Discussions de vol libre au Québec

1 juin 1997 au 20 août 2000

Archivées par le Front de Libération aérienne du Québec

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Date: 26 juin 2000

De: Jerome Daoust (230)

Sujet: Photos (12)

Tres belles photos Robert !

Je suis content pour tous ceux qui on vole durant cette St-Jean.

De mon cote j'ai aussi bien vole Samedi, et un ami m'a laisser

voler une demi-heure avec sa Swing/Arcus. C'est tres different de

mon Omega 4, avec environs le double du trajet necessaire pour

faire des maneuvres. Mais c'est encore plus le fun d'etre plus

haut que tout le monde avec une aile debutant.

Cote negatif, on a eu un deces Vendredi d'un parapentiste parce

qu'il s'amusait depuis 15-20 minutes a se maintenir dans un cote

sous-le-vent. Il a fait une descente spiralee suite a une fermeture

de seulement 30% puis etait deja mort quand les premiers sont arrive

a lui apres plus d'une heure (difficile d'acces). Le gars etait un

pilote intermediaire et volait avec une Edel/Quantum. Plus bas

j'ai join le rapport d'accident.



Fatality Report (from Rob McKenzie, 2000/6/24)

Yesterday at about 6 PM or shortly thereafter, as a group of local evening air pilots all dove off for their nice mellow flights, one of them, Eric Lowhar, spun into the hill in his paraglider about

500' below Marshall launch height but on the east face of cloud peak and sustained somewhat fluke head injuries and died from them before anyone could get to him. It started as a "paraglider on the

hill" report, without any obvious seriousness. Not that such happens every day but often enough to simply begin the immediate task to see if the pilot is ok. Pilots flew over and soon sent back "no

motion" and a terrifying report from Dave Davenport of the pilot being visible but motionless in a fetal position. Oh Shit! A call to 911 explaining the need for a helicopter and what has been

observed so far, and we scrambled to start a foot rescue with radio communications channeled at all ends. Visions of a pilot with a broken ankle or pelvis or... [well] the unknown soon (in about 90

minutes of scrambling and brambling through the bushes) gave word that Eric was dead. Tim Curtis and Victor (russian) were first to get to Eric and made the futile check for vitals. Worth mentioning

are the following... Tim Nelson spearheaded the drive up the mountain (please keep the speed on the corners slow Tim we don't need another accident), Dianne McKenzie relayed radio traffic from

Marshall since those near the scene could not reach the LZ by radio, I assisted by guiding paramedic ground rescue up Hwy 18 to the site and many others pitched in to assist in a variety of ways

including consoling his girlfriend at the LZ who came out to watch Eric fly. I heard some comments to the effect that it took too long to get help to Eric. The fact is that we fly over very difficult

terrain and 90 minutes to get to such a remote location is tough to beat even if we were experienced at it. So the fact is... if you think that you will have help within several hours after a crash on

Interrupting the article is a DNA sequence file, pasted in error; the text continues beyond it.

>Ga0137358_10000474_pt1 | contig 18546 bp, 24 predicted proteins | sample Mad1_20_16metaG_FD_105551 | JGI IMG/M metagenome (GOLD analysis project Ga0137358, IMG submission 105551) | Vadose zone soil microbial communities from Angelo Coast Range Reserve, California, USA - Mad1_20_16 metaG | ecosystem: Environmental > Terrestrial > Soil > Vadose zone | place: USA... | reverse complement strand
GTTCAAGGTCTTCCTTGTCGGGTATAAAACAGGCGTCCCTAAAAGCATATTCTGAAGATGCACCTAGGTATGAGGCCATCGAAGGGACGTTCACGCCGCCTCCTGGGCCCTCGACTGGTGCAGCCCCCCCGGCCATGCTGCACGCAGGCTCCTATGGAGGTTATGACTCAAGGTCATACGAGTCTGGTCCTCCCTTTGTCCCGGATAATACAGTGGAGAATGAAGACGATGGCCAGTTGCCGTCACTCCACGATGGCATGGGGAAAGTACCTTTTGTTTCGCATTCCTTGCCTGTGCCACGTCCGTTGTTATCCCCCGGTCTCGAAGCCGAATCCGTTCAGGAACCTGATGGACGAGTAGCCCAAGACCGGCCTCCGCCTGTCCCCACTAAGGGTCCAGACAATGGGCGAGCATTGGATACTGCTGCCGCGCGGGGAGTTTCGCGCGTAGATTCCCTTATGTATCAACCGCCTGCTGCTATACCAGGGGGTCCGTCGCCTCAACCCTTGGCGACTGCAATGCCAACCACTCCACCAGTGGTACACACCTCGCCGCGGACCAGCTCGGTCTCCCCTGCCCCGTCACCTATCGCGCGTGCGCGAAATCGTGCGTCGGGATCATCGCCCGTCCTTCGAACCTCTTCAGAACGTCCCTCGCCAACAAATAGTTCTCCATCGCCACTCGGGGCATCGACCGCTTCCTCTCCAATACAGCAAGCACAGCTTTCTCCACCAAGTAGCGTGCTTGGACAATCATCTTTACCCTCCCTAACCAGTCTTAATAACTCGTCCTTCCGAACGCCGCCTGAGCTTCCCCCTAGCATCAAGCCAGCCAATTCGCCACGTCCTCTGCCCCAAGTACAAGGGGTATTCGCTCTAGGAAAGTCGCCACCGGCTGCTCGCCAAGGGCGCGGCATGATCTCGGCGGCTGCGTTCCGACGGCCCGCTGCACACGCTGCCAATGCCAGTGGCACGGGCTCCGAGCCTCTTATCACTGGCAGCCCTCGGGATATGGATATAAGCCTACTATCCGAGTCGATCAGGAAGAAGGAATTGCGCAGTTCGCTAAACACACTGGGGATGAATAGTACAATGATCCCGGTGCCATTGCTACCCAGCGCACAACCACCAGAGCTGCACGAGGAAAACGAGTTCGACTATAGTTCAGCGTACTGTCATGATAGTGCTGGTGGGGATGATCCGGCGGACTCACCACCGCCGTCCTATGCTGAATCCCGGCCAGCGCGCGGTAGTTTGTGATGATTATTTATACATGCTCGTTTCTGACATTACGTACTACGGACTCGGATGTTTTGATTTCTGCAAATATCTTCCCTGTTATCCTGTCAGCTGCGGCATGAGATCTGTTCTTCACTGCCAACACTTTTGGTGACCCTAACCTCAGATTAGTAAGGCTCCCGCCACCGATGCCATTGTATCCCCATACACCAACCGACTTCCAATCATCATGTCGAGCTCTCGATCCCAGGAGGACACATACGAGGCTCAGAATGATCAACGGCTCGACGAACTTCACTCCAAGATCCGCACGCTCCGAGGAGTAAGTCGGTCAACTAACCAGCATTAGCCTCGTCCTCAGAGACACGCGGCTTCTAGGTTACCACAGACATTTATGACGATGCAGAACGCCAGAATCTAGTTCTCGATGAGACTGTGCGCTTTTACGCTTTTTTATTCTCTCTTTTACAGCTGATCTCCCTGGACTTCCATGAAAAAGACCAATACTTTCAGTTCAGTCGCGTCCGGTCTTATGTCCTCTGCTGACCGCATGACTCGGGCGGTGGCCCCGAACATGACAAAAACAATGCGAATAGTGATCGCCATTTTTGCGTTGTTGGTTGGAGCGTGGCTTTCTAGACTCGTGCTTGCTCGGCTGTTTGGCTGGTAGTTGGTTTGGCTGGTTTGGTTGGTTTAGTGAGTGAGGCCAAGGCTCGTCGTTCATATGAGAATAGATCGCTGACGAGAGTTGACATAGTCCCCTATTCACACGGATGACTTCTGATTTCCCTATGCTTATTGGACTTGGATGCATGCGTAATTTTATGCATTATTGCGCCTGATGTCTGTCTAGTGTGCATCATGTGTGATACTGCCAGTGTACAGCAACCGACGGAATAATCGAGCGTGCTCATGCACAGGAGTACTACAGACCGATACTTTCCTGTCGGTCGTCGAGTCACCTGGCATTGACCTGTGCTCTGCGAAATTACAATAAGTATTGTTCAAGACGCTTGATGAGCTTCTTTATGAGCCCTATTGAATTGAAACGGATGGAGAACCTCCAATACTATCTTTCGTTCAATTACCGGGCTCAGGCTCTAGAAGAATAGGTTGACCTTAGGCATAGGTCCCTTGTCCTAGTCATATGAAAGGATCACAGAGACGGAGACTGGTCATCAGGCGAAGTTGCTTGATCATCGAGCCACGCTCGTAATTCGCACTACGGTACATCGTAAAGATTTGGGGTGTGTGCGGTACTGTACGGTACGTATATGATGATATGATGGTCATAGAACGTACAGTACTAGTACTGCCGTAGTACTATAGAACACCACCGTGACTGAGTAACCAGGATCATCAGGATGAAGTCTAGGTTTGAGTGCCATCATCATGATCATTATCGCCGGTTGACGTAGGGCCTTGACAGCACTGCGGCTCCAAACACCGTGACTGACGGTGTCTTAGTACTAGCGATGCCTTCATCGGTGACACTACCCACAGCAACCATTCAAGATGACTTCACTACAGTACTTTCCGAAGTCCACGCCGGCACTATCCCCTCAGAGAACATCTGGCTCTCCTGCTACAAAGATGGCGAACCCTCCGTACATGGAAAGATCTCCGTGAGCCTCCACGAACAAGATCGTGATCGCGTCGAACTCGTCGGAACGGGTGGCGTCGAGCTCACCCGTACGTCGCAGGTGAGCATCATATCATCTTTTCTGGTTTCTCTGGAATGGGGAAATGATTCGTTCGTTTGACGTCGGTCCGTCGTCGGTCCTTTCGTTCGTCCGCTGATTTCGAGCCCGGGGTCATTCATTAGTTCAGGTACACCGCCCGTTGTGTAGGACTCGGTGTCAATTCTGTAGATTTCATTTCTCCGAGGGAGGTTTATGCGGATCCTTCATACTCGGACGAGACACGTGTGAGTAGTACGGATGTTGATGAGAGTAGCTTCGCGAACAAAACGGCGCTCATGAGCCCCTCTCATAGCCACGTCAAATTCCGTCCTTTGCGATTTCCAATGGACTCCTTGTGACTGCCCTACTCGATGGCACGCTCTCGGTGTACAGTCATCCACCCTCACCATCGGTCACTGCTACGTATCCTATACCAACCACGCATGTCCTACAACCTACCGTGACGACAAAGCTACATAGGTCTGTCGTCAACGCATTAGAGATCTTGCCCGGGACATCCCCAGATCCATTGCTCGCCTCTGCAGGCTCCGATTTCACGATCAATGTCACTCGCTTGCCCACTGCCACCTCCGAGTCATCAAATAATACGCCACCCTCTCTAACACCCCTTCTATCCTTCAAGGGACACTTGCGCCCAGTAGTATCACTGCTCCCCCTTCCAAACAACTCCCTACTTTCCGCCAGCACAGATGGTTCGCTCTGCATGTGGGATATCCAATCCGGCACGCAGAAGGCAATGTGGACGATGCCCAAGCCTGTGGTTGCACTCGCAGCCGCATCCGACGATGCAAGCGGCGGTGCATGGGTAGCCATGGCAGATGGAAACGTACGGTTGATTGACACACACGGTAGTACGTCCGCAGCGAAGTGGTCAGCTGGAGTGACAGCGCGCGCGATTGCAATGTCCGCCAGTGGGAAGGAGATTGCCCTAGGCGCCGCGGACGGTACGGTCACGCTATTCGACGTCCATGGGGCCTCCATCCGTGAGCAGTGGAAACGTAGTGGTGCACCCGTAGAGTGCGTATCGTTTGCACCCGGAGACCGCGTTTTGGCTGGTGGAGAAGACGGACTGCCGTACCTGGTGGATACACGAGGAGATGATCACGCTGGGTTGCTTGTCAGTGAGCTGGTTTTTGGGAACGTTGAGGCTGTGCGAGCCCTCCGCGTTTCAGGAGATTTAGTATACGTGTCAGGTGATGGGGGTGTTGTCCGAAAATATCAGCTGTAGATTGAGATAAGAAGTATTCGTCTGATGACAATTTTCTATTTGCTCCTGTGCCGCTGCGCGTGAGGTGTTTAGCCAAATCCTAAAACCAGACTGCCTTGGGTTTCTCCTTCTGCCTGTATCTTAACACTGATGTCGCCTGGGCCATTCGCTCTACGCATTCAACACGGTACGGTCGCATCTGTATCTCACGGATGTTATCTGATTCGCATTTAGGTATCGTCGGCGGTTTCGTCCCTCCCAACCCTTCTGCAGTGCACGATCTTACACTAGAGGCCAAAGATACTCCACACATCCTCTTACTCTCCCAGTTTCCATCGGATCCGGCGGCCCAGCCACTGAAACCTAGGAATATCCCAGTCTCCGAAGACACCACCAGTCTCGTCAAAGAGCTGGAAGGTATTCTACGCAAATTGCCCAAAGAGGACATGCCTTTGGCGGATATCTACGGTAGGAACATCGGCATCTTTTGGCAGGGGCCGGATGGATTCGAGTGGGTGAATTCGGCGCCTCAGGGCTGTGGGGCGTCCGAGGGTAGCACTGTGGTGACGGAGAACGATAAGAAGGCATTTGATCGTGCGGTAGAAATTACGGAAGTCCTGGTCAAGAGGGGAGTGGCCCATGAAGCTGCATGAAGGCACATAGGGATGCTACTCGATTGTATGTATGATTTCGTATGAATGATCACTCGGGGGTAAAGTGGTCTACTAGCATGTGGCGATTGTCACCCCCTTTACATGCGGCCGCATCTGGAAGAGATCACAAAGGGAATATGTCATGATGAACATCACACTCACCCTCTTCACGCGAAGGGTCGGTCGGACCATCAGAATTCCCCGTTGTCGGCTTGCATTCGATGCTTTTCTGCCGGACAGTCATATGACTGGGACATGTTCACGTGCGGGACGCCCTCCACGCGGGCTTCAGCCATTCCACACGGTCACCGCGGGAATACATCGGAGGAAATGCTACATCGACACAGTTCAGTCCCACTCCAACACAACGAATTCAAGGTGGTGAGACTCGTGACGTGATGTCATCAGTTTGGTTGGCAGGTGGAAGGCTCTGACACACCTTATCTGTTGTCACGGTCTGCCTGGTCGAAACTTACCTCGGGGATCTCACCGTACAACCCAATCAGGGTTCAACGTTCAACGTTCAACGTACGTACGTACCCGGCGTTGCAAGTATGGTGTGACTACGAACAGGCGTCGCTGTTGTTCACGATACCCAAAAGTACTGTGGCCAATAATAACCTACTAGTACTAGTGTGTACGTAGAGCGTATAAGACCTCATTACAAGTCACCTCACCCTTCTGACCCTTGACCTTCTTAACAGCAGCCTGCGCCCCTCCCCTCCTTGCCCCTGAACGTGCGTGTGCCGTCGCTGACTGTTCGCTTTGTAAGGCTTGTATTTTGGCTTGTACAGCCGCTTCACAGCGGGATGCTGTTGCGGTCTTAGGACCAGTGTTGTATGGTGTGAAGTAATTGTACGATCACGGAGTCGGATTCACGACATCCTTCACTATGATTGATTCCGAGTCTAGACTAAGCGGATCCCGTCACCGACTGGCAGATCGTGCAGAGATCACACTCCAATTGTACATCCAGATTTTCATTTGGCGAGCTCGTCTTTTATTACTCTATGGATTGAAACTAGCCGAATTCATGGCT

the mountainside, either change your thinking or take up bowling

We should be proud of making it nearly 19 years without a fatality. With averaging over 150 members this is a record that is hard to beat. National averages says 1 fatality in 1000 pilot years and we

made it nearly 3000 pilot years. But we must remember each of the times that someone has had a hard landing or actually needed medical attention. Every time there is such an incident we roll the dice

on making this incident a fatal one. Eric's landing according to the only witness was not an excessively hard hit. It was excessively hard ground. Steep rocky cliff that had him perhaps a couple or

more impacts as he slid down a few meters and eventually suffered head and face trauma. The old saying... it's not how far you fall but how you hit. Chance plays a big part. But if you make a nice

soft landing at the LZ the odds are greatly in your favor of a happy walk off the field.

Did Eric make a mistake? Since he was found on the lee side of a ridge in winds that were gusting 5 to 15 mph in the LZ and a smooth 5 to 8 at launch and he was 500' below and behind the ridge after a

200' descent in a spin we can conclude he was flying on the lee side of the ridge. But I have to say that I witness many pilots doodling around low in similar areas. It was on Wednesday of this week I

had to coach a friend not to fly to the lee side of the many ridges that make up the Marshall Complex. If you have ever found yourself low on the wrong side of a ridge or had an accidental negative

spin or perhaps even a hard landing that could have been different if there was a rock there, then this fatality should be a wake-up call for you to pay attention to what you're doing and start

practicing conservative flying. Don't push it... because the earth pushes back equally hard [or] It's probably better to be bored than burried?

I wish to thank all parts of the massive rescue movement that formed in the minutes between 6:15 PM and 7 PM as we all gained momentum fueled by the knowledge of the lack of motion at the accident


A formal report to the USHGA will be made and reported here in the near future. If you want to add anything to the report or have information vital (like you witnessed anything regarding Eric's

flight), please email me the info.

So, next July 23rd will make 1 month since the last fatality. I plan on being here for at least another 19 years to see us break the old record. Do your part and stay alive. Otherwise we will miss you

like we are already missing Eric.


Robert Bernier wrote:


> Avis aux intéressés !


> Mes photos de la journée de vol d'hier son maintenant sur mon site.


> http://www.oocities.org/robertbernier_ca/


> Robert Bernier

Front de Libération aérienne du Québec